As we come to the end of the year, we all have our different ways of marking it. For some it’s a time for seasonal rituals and community, or it may be a time of sadness, or a reflective time to pause. Whether they’re welcomed or dreaded, endings are almost always potent with feeling. And life is punctuated by them. So let’s figure out how to give our children a good experience of endings.
Thinking back over your life, when have you experienced a good ending?
What might a good ending look like, sound like, and feel like?
How might someone anticipate and experience endings differently, after they’ve had the experience of good ones?
Actually pause to ponder these questions, and make notes if you wish…
An ending is a kind of death; and we don’t like to think about, talk about, or embrace death. And yet, like death, endings are an inevitable part of life.
Fearing endings, trying to avoid them, or denying them, prevents us from living fully. Holding on gets in the way of moving on.
Do you ever notice yourself holding back because you fear the end?
From the first cutting of the umbilical cord, to flying the nest, childhood is full of endings. Some are managed better than others – weaning, new school, friendships changing, birthdays, siblings leaving home, divorce, pets and grandparents dying, the list is never-ending. We cannot protect our children from endings, but we can equip them. Growing up means letting go, over and over again, and many children mourn the loss of their childhood whilst welcoming the new freedoms of adolescence and young adulthood. Every death is also a new beginning.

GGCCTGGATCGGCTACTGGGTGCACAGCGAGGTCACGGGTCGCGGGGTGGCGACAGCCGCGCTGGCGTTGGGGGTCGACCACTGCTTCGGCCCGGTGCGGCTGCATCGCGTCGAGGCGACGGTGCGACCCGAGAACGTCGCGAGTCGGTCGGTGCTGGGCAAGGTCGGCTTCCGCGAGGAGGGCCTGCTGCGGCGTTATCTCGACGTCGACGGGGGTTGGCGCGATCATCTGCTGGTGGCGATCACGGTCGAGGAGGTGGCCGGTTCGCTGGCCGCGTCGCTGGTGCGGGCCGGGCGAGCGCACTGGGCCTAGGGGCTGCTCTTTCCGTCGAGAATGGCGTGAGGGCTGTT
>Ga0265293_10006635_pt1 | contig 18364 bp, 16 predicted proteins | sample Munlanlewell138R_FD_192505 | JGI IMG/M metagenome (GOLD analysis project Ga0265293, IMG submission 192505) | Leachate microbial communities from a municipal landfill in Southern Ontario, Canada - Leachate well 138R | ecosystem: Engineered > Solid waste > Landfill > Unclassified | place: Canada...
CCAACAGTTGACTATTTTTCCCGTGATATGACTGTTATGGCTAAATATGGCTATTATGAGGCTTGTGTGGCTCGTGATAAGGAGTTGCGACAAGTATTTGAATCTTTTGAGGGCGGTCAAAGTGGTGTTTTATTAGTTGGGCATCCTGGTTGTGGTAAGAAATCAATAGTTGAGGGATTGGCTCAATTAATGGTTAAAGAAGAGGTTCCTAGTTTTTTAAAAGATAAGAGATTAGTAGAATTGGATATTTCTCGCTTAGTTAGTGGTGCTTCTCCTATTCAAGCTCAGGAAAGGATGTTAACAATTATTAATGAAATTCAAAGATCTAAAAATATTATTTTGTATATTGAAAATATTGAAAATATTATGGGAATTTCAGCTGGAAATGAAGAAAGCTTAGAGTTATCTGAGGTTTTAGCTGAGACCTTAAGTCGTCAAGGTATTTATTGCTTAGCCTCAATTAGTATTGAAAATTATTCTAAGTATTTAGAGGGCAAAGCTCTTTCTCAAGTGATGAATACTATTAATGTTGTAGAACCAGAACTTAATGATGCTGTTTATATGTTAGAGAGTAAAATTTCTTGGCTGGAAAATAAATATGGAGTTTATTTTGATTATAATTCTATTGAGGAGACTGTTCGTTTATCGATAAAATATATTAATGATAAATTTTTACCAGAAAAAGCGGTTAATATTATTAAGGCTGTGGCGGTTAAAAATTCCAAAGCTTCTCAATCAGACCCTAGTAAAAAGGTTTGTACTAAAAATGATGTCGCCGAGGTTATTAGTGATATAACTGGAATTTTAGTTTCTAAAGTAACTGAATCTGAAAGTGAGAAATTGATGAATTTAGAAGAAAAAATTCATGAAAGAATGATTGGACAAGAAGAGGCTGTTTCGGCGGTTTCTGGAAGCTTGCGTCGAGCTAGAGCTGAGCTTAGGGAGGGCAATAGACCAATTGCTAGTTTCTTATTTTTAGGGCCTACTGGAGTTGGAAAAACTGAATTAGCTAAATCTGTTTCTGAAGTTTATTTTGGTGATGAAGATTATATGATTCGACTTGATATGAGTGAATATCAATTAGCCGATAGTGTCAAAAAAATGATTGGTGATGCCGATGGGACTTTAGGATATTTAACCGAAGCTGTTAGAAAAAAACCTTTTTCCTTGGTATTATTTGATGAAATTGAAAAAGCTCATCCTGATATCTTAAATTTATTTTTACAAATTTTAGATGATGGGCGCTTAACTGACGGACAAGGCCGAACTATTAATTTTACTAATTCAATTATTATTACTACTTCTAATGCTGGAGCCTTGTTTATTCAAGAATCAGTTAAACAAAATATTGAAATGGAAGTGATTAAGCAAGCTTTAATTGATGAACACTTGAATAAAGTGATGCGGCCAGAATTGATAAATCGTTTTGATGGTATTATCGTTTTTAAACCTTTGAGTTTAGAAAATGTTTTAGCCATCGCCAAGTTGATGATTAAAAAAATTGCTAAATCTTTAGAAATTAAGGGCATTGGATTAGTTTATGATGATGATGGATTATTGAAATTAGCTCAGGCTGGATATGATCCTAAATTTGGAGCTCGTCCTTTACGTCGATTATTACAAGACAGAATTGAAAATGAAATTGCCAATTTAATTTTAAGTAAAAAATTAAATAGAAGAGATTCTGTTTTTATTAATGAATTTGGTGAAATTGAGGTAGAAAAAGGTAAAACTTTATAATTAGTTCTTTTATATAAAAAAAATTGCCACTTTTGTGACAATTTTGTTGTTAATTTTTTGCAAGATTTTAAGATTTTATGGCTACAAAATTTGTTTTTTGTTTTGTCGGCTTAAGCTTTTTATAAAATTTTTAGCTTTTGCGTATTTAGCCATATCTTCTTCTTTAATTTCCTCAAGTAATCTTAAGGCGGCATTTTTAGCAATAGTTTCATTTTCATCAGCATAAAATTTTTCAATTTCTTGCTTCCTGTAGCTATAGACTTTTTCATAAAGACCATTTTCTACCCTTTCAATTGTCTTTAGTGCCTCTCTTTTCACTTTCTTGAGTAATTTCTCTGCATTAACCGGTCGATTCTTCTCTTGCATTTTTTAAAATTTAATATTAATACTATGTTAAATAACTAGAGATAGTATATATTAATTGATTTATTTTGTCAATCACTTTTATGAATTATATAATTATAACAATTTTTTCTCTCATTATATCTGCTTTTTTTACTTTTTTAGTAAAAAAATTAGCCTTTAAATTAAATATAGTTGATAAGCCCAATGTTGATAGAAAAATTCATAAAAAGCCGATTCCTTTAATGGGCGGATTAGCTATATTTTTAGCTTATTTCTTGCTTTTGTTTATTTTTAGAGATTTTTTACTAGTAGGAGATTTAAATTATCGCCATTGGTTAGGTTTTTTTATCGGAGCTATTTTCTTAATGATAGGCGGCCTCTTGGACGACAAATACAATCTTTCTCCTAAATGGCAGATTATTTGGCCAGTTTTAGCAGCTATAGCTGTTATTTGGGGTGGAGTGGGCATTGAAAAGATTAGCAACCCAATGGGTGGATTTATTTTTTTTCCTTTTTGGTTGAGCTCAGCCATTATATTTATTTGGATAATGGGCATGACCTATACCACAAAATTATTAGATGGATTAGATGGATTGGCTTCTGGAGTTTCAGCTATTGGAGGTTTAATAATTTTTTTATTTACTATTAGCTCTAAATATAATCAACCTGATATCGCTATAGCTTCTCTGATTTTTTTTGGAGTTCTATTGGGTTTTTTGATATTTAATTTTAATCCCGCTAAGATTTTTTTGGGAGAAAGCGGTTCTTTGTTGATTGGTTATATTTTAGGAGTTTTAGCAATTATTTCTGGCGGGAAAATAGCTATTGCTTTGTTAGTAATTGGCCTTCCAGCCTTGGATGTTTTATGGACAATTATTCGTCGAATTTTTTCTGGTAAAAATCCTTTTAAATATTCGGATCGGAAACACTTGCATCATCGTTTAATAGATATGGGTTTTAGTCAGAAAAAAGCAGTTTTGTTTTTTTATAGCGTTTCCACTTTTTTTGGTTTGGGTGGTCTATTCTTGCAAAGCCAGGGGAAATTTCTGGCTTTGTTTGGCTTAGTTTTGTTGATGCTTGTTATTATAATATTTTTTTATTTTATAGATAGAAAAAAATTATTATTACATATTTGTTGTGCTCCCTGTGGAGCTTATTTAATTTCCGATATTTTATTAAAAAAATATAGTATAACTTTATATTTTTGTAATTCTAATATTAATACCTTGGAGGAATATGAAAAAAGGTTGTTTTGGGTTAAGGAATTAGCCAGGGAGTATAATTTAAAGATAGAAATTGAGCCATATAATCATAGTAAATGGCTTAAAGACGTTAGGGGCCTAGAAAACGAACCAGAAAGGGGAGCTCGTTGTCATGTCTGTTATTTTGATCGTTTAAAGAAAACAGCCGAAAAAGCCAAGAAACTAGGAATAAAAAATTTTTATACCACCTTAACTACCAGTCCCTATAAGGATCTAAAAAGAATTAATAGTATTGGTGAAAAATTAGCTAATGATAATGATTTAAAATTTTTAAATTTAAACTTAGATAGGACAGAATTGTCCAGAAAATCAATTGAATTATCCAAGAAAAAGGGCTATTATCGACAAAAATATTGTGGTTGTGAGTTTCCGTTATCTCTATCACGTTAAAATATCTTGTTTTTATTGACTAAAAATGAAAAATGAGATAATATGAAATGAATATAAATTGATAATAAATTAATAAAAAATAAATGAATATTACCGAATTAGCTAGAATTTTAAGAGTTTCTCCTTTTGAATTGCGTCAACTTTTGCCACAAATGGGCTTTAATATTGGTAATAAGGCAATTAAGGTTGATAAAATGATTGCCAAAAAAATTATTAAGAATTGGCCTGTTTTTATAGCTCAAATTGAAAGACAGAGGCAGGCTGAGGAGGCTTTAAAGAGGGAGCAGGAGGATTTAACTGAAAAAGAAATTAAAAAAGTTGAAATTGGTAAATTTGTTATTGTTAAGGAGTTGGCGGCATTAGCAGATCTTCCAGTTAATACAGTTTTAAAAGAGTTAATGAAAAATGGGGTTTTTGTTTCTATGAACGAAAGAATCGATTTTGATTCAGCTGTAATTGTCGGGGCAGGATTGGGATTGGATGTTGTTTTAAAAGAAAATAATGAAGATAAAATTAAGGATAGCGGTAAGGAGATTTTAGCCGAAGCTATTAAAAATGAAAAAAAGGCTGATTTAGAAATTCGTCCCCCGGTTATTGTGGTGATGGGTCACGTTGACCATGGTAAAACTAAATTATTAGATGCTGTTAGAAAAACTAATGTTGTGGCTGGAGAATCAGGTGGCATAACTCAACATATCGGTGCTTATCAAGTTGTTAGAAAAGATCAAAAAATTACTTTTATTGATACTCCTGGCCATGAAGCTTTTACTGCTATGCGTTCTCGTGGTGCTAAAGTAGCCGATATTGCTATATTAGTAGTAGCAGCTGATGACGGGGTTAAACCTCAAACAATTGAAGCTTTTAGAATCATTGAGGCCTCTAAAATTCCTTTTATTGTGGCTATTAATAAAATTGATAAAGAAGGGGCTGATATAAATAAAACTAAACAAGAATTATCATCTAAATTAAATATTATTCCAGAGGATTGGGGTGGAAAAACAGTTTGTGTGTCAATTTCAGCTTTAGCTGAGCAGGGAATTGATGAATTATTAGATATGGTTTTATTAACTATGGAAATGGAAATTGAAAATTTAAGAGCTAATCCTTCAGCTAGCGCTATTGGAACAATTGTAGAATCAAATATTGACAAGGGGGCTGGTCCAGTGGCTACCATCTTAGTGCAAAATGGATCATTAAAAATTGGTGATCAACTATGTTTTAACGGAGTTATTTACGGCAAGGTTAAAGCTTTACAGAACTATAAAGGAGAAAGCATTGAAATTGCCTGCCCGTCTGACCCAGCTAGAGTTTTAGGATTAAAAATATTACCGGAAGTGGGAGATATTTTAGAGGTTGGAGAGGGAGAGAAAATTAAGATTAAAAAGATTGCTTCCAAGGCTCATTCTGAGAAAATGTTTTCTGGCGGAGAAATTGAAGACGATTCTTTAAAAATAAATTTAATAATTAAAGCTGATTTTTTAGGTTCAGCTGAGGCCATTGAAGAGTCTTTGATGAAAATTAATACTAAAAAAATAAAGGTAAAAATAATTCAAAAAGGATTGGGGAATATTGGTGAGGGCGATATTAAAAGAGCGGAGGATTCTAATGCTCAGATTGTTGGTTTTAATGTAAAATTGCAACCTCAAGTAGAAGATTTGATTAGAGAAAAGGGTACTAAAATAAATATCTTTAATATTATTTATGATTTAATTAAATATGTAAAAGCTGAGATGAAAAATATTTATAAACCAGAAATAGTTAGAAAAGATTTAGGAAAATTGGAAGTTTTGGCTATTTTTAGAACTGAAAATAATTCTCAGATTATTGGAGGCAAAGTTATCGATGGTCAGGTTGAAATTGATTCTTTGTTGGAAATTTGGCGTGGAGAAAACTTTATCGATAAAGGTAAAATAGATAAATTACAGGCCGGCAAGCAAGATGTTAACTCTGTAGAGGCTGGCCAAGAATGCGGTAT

In Girls’ Net, we want to give girls a good experience of an ending. This doesn’t mean that they won’t feel sad, or want it not to end, those feelings belong. But despite some girls’ wish to avoid an ending, their Mentor holds a clear boundary for the girls at the end of Girls’ Net. We give them a good ending.
First, we prepare for the ending. Then, we mark the ending with a celebration at the last session. We make space for the mixture of feelings, whatever they may be. We acknowledge that while Girls’ Net is finishing, life continues on; and the girls will take with them all that they’ve gained from their time with their Girls’ Net group. It’s theirs to keep and use, now and in the future. They also carry with them a sense of what the other girls and their shared experience in Girls’ Net means to them.
One of the many intentions in Girls’ Net is for girls to recognise their own strength, the internal resources that they have inside that they can call on in challenging times. Another aim is to work together to figure out where each girl’s sources of support are, noticing who they know that they can trust and talk to. We also make sure they learn about national sources of support for young people. Girls’ Net connects girls to themselves and to other sources of support. At the end of Girls’ Net, girls are resourced inside and out.
- 97% feel better about the future
- 96% say they know how to take better care of themselves
- 98% would recommend us to other girls
We want it to be easy for girls to join
So the first session is a taster session, where girls can meet each other, and their Mentor, who gives them a taste of what a Girls’ Net session is like. Then girls decide whether they’d like to join for the next five weeks, with no pressure. We meet online, affording girls the safety and privacy of their own homes. Girls can choose whether to turn their camera on or not, when to speak, or share by typing in chat. We want to make Girls’ Net comfortable for a diversity of girls to gather, learn and share.
What do the girls mean to each other in Girls’ Net?